LSPH Kaye Adams
Barrie Yesberg marks the 62nd anniversary of the Darwin
bombing onboard HMAS Townsville.
LSPH Kaye Adams
9.58am on February 19, 1942 Japanese bombers dropped their deadly
loads on Darwin.
World War 2 had reached Australia’s shores.
Twenty-seven Japanese bombers with accompanying fighter escorts
raided Darwin Harbour and the town in the first of two air raids
The USS Peary zig-zagged across the cluttered harbour, where a
number of freighters, a troopship and tanker were also under attack.
Peary retaliated and opened fire with all of her guns.
As she fired, two bombs struck her, one causing the engine room
to flood, and the second crashed into the galley setting it ablaze.
Although the damage control parties and the gunners kept up a
valiant fight for the next three hours, the Japanese kept coming
at them with more bombs.
She suffered three more devastating blows.
By 1pm she had broken up and began to sink, all the while, her
machine guns blazing back fiercely. HMAS Southern Cross rescued
the survivors of the stricken vessel after the battle that saw
91 of her 144 crew lost.
One survivor from Peary remembers the hospitality of the Australian
ship, “don’t worry” they told me, “come on down below, we’re having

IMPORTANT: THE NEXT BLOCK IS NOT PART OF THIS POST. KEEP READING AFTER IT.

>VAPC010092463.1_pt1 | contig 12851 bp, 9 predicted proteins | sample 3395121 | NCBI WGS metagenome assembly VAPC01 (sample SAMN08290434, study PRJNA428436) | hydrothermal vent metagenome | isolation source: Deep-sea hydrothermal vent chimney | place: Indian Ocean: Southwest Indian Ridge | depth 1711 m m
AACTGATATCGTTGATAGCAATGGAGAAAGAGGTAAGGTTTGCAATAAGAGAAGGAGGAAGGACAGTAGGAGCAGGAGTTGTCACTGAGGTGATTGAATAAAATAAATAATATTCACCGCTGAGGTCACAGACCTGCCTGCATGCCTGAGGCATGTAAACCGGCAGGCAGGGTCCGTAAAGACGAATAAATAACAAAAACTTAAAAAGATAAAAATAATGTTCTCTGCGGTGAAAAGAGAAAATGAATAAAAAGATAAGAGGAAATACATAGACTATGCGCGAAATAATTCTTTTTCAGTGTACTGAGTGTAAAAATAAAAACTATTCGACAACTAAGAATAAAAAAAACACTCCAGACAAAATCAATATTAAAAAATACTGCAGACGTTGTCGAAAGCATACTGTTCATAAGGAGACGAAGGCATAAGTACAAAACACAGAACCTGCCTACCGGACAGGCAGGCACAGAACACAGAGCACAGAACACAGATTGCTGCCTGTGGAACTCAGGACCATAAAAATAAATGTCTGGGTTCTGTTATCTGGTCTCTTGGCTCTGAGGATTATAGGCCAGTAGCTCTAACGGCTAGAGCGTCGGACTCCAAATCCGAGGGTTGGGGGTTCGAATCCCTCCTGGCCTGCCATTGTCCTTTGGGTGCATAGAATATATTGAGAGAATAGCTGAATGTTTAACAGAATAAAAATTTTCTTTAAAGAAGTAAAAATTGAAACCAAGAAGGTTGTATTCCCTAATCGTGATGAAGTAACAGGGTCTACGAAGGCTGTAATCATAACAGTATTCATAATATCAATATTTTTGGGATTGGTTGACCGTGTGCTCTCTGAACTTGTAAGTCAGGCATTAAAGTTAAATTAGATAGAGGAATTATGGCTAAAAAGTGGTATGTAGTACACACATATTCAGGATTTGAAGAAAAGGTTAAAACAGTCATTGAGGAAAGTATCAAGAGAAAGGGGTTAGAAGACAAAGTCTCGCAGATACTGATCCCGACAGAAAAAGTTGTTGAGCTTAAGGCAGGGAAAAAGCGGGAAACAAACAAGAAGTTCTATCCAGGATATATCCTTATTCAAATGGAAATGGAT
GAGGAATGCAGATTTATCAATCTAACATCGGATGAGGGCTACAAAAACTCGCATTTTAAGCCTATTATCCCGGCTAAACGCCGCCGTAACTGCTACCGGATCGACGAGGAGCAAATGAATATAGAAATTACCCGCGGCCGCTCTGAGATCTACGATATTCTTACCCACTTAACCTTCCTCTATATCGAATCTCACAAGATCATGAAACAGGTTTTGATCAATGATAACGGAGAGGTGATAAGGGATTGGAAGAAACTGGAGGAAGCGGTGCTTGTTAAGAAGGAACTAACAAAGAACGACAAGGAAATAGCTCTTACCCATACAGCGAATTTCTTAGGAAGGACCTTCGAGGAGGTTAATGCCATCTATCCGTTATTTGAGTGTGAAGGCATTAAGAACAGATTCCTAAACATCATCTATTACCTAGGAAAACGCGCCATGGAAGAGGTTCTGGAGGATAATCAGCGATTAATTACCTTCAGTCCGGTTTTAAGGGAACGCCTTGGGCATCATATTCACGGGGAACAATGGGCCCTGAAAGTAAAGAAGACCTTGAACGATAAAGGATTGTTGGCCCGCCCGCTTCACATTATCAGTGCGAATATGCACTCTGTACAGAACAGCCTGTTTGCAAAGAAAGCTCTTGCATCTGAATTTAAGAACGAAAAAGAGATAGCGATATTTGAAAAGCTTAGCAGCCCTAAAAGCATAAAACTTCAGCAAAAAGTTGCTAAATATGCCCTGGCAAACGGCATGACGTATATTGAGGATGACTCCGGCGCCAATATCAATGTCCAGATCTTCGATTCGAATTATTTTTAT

a birthday party.
“They had a cake down there for some guy named Bluey.
“They were singing happy birthday while he was blowing out all
of the candles!”
Defence Establishment Berrimah Chaplain, Barrie Yesberg retold
the USS Peary’s final story on HMAS Townsville in Darwin Harbour
as the ship navigated her way to the very spot Peary was attacked
on that fateful day, 62 years ago.
As the sermon ended, a wreath was laid to rest in the ocean where
USS Peary’s wreck still sits today. After the first devastating
raid on the harbour, the RAAF station was hit by a second raid.
Before the day was over, 20 ships were sunk or disabled, including
the hospital ship, HMAS Manuda, which lost 12 people and the township’s
post office where 11 civilians were killed as a bomb landed directly
on their shelter trench.
The RAAF airfield and it’s hospital were severely damaged and
many of Darwin’s public buildings were in ruins. For this year’s
anniversary of the bombing, Darwin City also held a ceremony on
the Esplanade, where Robertson Barracks-based 8/12 Medium Regiment
provided a re-enactment of the bombing, firing howitzers and machine
The Esplanade also displays one of the 4-inch guns from USS Peary
that was recovered from the wreck and restored by the RAN.
Over 1500 people, including veterans, attended the ceremony to
remember the 300 civilians, servicemen and women, who lost their
lives that day, and to show that they were not forgotten.